1. Neuroscience
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Rem2 stabilizes intrinsic excitability and spontaneous firing in visual circuits

Research Article
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Cite this article as: eLife 2018;7:e33092 doi: 10.7554/eLife.33092

Abstract

Sensory experience plays an important role in shaping neural circuitry by affecting the synaptic connectivity and intrinsic properties of individual neurons. Identifying the molecular players responsible for converting external stimuli into altered neuronal output remains a crucial step in understanding experience-dependent plasticity and circuit function. Here, we investigate the role of the activity-regulated, non-canonical Ras-like GTPase Rem2 in visual circuit plasticity. We demonstrate that Rem2-/- mice fail to exhibit normal ocular dominance plasticity during the critical period. At the cellular level, our data establish a cell-autonomous role for Rem2 in regulating intrinsic excitability of layer 2/3 pyramidal neurons, prior to changes in synaptic function. Consistent with these findings, both in vitro and in vivo recordings reveal increased spontaneous firing rates in the absence of Rem2. Taken together, our data demonstrate that Rem2 is a key molecule that regulates neuronal excitability and circuit function in the context of changing sensory experience.

Data availability

Imaging data is available at http://www.vhlab.org/data.All other data generated or analyzed during this study is included in the manuscript and supporting files.

Article and author information

Author details

  1. Anna R Moore

    Department of Biology, Brandeis University, Waltham, United States
    Competing interests
    The authors declare that no competing interests exist.
  2. Sarah E Richards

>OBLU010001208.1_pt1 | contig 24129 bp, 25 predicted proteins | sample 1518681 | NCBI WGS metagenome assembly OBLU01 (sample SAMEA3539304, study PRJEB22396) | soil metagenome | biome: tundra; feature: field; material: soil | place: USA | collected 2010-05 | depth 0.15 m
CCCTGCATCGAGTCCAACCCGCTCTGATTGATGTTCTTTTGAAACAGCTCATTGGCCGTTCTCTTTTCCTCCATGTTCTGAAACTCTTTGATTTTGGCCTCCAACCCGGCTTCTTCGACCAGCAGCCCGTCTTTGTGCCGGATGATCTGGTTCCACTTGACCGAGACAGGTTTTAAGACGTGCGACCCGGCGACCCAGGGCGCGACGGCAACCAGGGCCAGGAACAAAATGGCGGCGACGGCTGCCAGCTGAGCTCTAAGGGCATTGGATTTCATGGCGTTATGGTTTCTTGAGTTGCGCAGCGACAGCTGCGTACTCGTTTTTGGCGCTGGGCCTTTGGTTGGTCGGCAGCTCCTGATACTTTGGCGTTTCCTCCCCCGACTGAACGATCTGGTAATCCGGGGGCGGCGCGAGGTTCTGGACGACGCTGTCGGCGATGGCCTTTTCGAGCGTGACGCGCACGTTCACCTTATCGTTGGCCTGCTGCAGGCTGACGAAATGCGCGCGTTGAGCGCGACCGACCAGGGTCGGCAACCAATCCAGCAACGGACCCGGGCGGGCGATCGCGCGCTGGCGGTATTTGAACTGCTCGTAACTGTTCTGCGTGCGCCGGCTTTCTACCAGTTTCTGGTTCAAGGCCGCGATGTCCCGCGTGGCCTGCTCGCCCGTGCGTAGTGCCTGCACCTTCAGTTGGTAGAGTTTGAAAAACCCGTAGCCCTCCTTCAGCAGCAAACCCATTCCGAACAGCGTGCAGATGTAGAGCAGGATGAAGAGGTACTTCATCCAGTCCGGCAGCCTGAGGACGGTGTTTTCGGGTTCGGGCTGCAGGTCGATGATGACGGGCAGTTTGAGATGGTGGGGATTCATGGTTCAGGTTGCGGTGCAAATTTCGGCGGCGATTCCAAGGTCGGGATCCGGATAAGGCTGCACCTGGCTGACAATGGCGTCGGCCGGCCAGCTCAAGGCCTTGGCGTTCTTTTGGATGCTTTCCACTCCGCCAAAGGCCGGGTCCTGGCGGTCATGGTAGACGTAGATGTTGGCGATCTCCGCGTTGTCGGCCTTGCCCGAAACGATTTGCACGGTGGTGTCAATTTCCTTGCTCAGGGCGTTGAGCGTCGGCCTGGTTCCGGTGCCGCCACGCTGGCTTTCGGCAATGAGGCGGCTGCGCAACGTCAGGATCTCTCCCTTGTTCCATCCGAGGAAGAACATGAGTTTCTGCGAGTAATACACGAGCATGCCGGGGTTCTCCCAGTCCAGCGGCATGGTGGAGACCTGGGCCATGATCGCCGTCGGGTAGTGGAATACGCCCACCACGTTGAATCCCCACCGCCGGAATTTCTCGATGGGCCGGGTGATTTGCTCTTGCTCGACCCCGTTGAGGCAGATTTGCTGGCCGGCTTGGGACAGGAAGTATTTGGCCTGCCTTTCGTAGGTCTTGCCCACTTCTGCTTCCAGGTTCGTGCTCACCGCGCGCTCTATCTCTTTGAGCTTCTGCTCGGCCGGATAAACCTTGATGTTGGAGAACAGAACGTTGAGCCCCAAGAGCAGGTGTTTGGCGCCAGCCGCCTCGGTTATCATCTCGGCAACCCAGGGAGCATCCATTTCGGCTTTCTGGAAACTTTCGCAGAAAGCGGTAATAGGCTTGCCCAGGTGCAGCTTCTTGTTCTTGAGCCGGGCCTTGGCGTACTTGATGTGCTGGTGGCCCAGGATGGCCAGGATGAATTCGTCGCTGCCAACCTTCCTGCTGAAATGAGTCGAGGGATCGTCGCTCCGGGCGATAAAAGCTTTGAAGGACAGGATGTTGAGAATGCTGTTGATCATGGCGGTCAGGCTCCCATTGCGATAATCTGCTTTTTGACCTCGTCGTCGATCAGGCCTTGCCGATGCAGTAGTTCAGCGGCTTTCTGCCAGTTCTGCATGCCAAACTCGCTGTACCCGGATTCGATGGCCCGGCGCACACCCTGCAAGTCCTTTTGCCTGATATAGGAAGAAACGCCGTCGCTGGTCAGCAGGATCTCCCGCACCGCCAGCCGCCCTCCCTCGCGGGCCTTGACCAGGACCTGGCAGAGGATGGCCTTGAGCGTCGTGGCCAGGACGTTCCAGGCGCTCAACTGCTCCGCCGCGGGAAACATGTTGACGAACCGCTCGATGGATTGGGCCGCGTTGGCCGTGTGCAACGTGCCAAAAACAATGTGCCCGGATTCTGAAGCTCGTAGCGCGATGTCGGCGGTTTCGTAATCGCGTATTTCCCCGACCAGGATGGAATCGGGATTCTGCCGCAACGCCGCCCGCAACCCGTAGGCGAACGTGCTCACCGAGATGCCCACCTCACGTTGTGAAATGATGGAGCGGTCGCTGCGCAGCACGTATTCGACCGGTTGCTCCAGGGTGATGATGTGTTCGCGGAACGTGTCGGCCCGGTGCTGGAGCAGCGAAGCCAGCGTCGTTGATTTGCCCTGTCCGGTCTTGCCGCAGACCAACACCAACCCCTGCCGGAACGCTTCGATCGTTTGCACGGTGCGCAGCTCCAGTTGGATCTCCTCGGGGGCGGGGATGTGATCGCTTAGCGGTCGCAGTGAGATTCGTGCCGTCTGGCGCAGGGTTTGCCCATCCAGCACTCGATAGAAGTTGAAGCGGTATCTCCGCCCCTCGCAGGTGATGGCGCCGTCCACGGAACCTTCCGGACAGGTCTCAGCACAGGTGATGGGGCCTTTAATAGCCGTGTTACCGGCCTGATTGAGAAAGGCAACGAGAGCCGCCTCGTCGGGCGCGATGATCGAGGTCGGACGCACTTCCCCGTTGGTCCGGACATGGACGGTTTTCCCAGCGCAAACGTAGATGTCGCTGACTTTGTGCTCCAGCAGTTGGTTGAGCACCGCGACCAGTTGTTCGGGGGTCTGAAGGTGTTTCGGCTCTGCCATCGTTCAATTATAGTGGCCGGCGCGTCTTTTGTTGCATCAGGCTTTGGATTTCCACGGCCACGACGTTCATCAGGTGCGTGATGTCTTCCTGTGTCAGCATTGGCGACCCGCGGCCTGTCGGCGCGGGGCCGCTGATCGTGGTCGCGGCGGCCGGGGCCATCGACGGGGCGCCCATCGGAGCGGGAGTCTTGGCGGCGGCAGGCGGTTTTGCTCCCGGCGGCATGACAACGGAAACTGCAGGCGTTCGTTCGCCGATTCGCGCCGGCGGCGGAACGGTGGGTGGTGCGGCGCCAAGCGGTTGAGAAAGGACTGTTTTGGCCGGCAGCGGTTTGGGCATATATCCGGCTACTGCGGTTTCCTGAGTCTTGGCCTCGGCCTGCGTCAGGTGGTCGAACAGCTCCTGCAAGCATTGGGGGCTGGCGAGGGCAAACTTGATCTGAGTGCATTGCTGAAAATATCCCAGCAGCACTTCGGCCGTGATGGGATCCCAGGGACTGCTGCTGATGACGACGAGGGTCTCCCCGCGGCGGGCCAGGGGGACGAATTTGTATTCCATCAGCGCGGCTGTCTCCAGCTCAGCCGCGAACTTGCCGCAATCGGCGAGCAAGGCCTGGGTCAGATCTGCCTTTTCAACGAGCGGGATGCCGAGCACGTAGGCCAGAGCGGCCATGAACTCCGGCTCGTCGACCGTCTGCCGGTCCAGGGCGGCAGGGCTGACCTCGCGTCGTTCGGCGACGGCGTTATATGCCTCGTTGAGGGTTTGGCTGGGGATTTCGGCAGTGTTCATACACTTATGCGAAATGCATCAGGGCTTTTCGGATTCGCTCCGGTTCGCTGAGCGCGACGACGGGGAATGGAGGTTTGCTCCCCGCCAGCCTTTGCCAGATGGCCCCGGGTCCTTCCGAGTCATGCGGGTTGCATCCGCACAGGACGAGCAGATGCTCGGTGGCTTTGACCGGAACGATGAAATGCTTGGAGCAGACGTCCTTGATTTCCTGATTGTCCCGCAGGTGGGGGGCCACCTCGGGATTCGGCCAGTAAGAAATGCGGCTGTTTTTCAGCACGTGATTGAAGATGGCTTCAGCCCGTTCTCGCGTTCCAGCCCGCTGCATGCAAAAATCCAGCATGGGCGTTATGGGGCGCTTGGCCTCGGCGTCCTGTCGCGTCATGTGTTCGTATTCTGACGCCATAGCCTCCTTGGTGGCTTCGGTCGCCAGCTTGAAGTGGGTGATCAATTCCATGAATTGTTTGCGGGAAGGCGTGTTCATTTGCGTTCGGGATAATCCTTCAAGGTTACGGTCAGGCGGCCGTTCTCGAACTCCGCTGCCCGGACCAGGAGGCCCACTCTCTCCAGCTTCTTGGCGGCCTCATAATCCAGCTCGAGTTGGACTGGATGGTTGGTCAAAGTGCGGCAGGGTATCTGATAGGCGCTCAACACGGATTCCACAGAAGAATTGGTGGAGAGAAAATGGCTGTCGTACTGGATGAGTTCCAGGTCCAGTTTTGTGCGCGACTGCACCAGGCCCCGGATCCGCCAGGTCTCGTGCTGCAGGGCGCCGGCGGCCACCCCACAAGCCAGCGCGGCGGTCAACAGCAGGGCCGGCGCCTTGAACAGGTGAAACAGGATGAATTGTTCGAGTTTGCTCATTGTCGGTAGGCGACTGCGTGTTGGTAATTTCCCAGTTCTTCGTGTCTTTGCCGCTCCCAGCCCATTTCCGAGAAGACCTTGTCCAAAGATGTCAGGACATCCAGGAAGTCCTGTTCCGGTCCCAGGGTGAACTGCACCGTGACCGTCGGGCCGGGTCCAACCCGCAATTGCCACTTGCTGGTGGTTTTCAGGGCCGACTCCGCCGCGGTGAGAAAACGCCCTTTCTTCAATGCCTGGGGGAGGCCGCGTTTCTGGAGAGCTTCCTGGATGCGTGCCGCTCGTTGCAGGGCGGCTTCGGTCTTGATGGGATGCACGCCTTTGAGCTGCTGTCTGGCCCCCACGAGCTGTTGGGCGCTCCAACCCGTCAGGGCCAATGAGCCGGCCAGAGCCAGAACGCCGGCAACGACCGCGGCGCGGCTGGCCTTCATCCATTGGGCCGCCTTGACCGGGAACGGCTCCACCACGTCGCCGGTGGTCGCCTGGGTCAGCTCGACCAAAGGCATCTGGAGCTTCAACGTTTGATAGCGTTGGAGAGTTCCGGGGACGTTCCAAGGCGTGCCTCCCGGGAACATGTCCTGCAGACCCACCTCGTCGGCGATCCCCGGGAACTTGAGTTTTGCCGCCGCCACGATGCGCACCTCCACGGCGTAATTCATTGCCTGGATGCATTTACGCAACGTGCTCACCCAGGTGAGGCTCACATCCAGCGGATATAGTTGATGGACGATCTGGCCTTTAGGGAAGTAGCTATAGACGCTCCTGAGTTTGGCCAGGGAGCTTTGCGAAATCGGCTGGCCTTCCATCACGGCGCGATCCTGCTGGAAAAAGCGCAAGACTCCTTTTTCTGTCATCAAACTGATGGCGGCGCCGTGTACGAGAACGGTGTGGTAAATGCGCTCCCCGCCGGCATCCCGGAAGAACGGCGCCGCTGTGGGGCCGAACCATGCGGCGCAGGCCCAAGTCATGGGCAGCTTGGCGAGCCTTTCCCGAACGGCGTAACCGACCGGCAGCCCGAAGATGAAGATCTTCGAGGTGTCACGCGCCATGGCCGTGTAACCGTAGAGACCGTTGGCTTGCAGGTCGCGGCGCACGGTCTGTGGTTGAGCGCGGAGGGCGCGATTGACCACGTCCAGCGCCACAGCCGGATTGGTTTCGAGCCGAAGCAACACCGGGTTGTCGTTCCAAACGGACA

Department of Biology, Brandeis University, Waltham, United States
    Competing interests
    The authors declare that no competing interests exist.
  3. Katelyn Kenny

    National Center for Behavioral Genomics, Brandeis University, Waltham, United States
    Competing interests
    The authors declare that no competing interests exist.
  4. Leandro Royer

    Department of Biology, Brandeis University, Waltham, United States
    Competing interests
    The authors declare that no competing interests exist.
  5. Urann Chan

    Department of Biology, Brandeis University, Waltham, United States
    Competing interests
    The authors declare that no competing interests exist.
  6. Kelly Flavahan

    Department of Biology, Brandeis University, Waltham, United States
    Competing interests
    The authors declare that no competing interests exist.
  7. Stephen D Van Hooser

    Department of Biology, Brandeis University, Waltham, United States
    For correspondence
    vanhoosr@brandeis.edu
    Competing interests
    The authors declare that no competing interests exist.
    ORCID icon "This ORCID iD identifies the author of this article:" 0000-0002-1112-5832
  8. Suzanne Paradis

    Department of Biology, Brandeis University, Waltham, United States
    For correspondence
    paradis@brandeis.edu
    Competing interests
    The authors declare that no competing interests exist.
    ORCID icon "This ORCID iD identifies the author of this article:" 0000-0002-5190-4240

Funding

National Eye Institute (EY022122)

  • Stephen D Van Hooser

National Institute of Mental Health (K01MH101639)

  • Anna R Moore

National Institute of Neurological Disorders and Stroke (R01NS065856)

  • Suzanne Paradis

National Institute of Neurological Disorders and Stroke (Ruth L Kirschstein NIH Training Grant T32NS007292)

  • Anna R Moore

Charles Hood Foundation

  • Stephen D Van Hooser

The funders had no role in study design, data collection and interpretation, or the decision to submit the work for publication.

Ethics

Animal experimentation: All experimental procedures involving animals were performed in strict accordance with the recommendations set forth in the Guide for the Care and Use of Laboratory Animals of the National Institute of Health. All animal handling and experimental procedures were approved by the Institutional Animal Care and Use Committee at Brandeis University (Protocol Numbers: 16002 and 17004). Surgical procedures were performed under sterile conditions and every effort was made to minimize suffering.

Reviewing Editor

  1. Yukiko Goda, RIKEN, Japan

Publication history

  1. Received: October 25, 2017
  2. Accepted: May 28, 2018
  3. Accepted Manuscript published: May 29, 2018 (version 1)
  4. Version of Record published: June 20, 2018 (version 2)

Copyright

© 2018, Moore et al.

This article is distributed under the terms of the Creative Commons Attribution License permitting unrestricted use and redistribution provided that the original author and source are credited.

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